Mortgage jobs drop to a two-year low

Estimates for the number of people employed by non-depositories in the mortgage business fell to levels last seen 24 months ago in the latest Bureau of Labor Statistics report.

Mortgage banker and broker payrolls in October totaled around 388,200 compared to a downwardly revised 390,700 the previous month and 428,100 a year earlier. The numbers haven’t been this low since October 2020, when the industry employed 373,600.

Since the extraordinary refinancing boom that inflated the industry workforce started in 2020, the decline to a level last seen that year raises some hope that massive industry layoffs could be subsiding.

However, anecdotal evidence to date suggests mortgage jobs cuts across nonbanks and depositories are still in full swing, with some of the latest examples seen at Wells Fargo, Envoy Mortgage, and American Financing Corp.

Meanwhile, numbers for jobs in the broader economy — which are reported with less of a lag than nonbank mortgage estimates — remained relatively strong in the latest BLS report for November. U.S. employers added 263,000 jobs during the month, compared to the 200,000 expected.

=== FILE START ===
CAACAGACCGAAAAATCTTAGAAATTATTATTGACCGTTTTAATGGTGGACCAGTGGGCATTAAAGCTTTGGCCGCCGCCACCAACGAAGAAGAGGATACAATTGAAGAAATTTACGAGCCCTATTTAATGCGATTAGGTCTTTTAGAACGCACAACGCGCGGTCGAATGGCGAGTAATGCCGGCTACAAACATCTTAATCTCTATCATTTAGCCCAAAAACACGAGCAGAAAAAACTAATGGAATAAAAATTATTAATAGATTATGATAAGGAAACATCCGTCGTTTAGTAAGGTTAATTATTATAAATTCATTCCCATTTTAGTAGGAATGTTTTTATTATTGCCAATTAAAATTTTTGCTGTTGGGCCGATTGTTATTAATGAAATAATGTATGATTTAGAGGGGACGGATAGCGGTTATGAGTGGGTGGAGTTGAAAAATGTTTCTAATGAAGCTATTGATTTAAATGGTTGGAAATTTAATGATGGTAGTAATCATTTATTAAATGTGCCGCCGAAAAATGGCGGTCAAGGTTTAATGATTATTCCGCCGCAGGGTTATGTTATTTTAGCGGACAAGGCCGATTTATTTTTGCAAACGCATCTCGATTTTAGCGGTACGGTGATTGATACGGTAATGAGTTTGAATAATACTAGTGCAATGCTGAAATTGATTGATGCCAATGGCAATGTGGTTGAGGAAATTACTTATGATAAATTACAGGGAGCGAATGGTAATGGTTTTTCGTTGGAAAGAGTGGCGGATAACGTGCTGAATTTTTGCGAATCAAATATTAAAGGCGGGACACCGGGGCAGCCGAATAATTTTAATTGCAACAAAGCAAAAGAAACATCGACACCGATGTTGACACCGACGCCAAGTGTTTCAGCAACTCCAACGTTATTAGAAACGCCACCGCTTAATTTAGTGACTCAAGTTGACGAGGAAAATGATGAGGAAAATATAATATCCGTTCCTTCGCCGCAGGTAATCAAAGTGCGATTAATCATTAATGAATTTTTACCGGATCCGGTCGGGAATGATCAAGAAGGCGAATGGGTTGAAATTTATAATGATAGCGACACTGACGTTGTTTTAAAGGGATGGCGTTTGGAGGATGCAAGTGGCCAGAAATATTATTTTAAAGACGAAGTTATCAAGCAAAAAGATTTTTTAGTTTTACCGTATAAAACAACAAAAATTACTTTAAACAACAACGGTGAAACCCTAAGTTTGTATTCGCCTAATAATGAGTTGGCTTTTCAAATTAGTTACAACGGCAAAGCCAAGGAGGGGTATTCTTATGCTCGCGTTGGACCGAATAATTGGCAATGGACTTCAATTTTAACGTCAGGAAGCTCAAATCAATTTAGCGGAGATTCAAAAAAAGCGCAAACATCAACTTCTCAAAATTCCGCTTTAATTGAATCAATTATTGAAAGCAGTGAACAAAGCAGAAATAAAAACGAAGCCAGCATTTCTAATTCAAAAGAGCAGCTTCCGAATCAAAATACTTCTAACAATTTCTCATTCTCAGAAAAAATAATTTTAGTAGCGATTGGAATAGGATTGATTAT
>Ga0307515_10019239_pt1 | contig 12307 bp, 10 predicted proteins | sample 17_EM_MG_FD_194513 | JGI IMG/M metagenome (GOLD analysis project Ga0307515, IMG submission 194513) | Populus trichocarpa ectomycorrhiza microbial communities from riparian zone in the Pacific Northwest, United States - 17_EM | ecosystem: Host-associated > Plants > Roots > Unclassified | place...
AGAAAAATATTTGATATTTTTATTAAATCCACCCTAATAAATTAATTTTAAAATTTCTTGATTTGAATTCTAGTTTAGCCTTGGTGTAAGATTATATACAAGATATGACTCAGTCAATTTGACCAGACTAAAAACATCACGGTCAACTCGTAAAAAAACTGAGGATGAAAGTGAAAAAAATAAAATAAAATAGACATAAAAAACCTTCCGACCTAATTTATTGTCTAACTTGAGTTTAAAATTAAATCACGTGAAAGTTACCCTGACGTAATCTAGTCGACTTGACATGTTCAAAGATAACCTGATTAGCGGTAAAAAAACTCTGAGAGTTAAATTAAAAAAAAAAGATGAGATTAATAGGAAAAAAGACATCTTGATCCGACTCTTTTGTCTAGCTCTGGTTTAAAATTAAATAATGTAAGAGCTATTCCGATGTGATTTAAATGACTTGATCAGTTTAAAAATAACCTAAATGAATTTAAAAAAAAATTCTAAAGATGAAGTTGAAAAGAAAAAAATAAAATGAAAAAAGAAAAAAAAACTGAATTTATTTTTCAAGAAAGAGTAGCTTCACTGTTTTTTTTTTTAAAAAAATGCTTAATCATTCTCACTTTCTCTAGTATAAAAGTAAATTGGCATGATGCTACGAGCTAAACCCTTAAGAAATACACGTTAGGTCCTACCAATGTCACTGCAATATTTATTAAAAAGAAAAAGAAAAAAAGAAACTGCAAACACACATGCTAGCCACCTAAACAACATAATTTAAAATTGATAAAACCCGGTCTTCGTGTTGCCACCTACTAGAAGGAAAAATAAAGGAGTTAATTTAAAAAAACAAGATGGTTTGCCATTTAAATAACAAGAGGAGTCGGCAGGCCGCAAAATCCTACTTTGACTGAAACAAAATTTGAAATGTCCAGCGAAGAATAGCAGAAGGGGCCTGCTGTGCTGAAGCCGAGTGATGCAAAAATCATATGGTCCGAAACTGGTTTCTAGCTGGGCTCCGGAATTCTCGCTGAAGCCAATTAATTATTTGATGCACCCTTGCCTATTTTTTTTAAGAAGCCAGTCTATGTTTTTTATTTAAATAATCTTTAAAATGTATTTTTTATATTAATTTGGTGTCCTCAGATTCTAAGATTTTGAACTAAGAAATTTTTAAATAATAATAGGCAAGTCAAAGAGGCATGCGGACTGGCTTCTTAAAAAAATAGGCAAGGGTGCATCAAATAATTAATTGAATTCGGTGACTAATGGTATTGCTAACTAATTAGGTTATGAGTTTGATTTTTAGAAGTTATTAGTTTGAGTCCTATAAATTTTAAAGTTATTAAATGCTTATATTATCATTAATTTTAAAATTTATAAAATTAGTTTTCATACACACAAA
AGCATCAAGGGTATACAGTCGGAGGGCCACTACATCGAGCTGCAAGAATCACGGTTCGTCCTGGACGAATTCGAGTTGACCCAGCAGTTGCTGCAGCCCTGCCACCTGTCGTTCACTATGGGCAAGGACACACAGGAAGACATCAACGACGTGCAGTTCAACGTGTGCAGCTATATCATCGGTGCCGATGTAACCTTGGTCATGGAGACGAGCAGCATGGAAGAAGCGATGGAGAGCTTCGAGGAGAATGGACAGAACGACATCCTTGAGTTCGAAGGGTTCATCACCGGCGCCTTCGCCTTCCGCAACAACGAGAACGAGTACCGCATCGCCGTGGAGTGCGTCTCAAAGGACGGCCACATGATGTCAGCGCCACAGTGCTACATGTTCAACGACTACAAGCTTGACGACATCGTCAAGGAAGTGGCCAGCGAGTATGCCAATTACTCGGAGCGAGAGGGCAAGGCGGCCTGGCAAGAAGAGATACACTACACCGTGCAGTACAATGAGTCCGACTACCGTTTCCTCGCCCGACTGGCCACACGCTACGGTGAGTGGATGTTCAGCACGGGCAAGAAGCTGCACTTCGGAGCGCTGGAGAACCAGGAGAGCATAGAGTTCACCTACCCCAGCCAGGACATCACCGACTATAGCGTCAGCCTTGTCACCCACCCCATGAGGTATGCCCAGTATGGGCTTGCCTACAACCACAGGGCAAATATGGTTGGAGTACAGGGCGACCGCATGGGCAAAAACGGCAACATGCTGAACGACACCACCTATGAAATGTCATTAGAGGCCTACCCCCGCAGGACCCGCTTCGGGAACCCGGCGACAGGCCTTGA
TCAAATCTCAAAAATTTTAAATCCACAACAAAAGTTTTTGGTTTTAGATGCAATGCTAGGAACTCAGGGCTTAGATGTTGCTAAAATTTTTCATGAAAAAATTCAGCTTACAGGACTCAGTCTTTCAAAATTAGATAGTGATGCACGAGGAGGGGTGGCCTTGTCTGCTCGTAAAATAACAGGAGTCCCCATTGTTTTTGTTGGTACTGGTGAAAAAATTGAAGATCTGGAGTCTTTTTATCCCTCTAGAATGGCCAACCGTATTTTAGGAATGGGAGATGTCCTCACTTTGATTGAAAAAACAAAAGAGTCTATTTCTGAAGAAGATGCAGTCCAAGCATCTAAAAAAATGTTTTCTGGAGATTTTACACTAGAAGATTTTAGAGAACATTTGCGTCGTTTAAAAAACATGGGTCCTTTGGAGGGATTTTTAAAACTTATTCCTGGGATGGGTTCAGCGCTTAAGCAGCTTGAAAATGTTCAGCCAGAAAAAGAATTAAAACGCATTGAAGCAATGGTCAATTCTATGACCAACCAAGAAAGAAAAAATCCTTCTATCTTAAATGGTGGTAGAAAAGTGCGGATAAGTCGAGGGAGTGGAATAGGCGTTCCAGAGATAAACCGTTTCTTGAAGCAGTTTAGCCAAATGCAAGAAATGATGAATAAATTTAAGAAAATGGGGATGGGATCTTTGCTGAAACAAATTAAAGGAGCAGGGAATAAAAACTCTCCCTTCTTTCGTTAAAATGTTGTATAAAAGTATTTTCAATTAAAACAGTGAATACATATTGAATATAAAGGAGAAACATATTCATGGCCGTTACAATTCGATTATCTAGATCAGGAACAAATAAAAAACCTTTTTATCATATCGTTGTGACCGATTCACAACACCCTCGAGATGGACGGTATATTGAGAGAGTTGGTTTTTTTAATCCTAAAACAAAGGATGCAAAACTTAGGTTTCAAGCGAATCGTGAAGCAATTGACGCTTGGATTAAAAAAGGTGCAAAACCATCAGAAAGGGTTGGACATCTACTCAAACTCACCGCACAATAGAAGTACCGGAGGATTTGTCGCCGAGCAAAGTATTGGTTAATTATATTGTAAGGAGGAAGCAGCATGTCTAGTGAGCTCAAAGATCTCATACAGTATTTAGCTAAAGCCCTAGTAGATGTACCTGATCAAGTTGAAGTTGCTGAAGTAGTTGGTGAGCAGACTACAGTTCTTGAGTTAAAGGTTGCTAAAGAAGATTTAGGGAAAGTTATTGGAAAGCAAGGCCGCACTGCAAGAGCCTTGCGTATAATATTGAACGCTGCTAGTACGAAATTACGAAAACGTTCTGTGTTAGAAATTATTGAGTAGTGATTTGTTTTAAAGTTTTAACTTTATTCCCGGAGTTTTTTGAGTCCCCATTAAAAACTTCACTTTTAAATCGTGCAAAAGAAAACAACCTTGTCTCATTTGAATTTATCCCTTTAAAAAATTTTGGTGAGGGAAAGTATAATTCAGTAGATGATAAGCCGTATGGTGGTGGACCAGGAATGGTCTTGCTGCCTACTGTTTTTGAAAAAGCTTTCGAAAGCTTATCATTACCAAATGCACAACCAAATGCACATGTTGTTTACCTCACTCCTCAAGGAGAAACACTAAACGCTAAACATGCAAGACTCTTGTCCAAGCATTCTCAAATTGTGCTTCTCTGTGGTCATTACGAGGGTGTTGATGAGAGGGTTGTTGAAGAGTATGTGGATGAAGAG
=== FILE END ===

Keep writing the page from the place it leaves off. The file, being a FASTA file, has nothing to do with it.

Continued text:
Even with anecdotal evidence showing industry job cuts continuing through November, unemployment remained unchanged from the previous month at a historically low 3.7%.

Prognosticators expect that could change over time.

“With other data showing declines in job openings and increases in announced layoffs, we do expect further weakening ahead, with the unemployment rate likely to reach 5.5% by the end of 2023,” said Mike Frantatoni, chief economist at the Mortgage Bankers Association, in an email.

Forecasts for a recession also persist in part because while the latest numbers also show wages are increasing, they’re not keeping up with the cost of living, Fratantoni noted.

A recession could be a mixed blessing for mortgages, he said.”A weakening job market will eventually be a negative for the housing market, as it will reduce demand,” Fratantoni said. “However, reaching the Federal Reserve’s goal of reducing inflation will be a benefit to those still in a position to buy a home, as it will bring down mortgage rates and improve affordability.”

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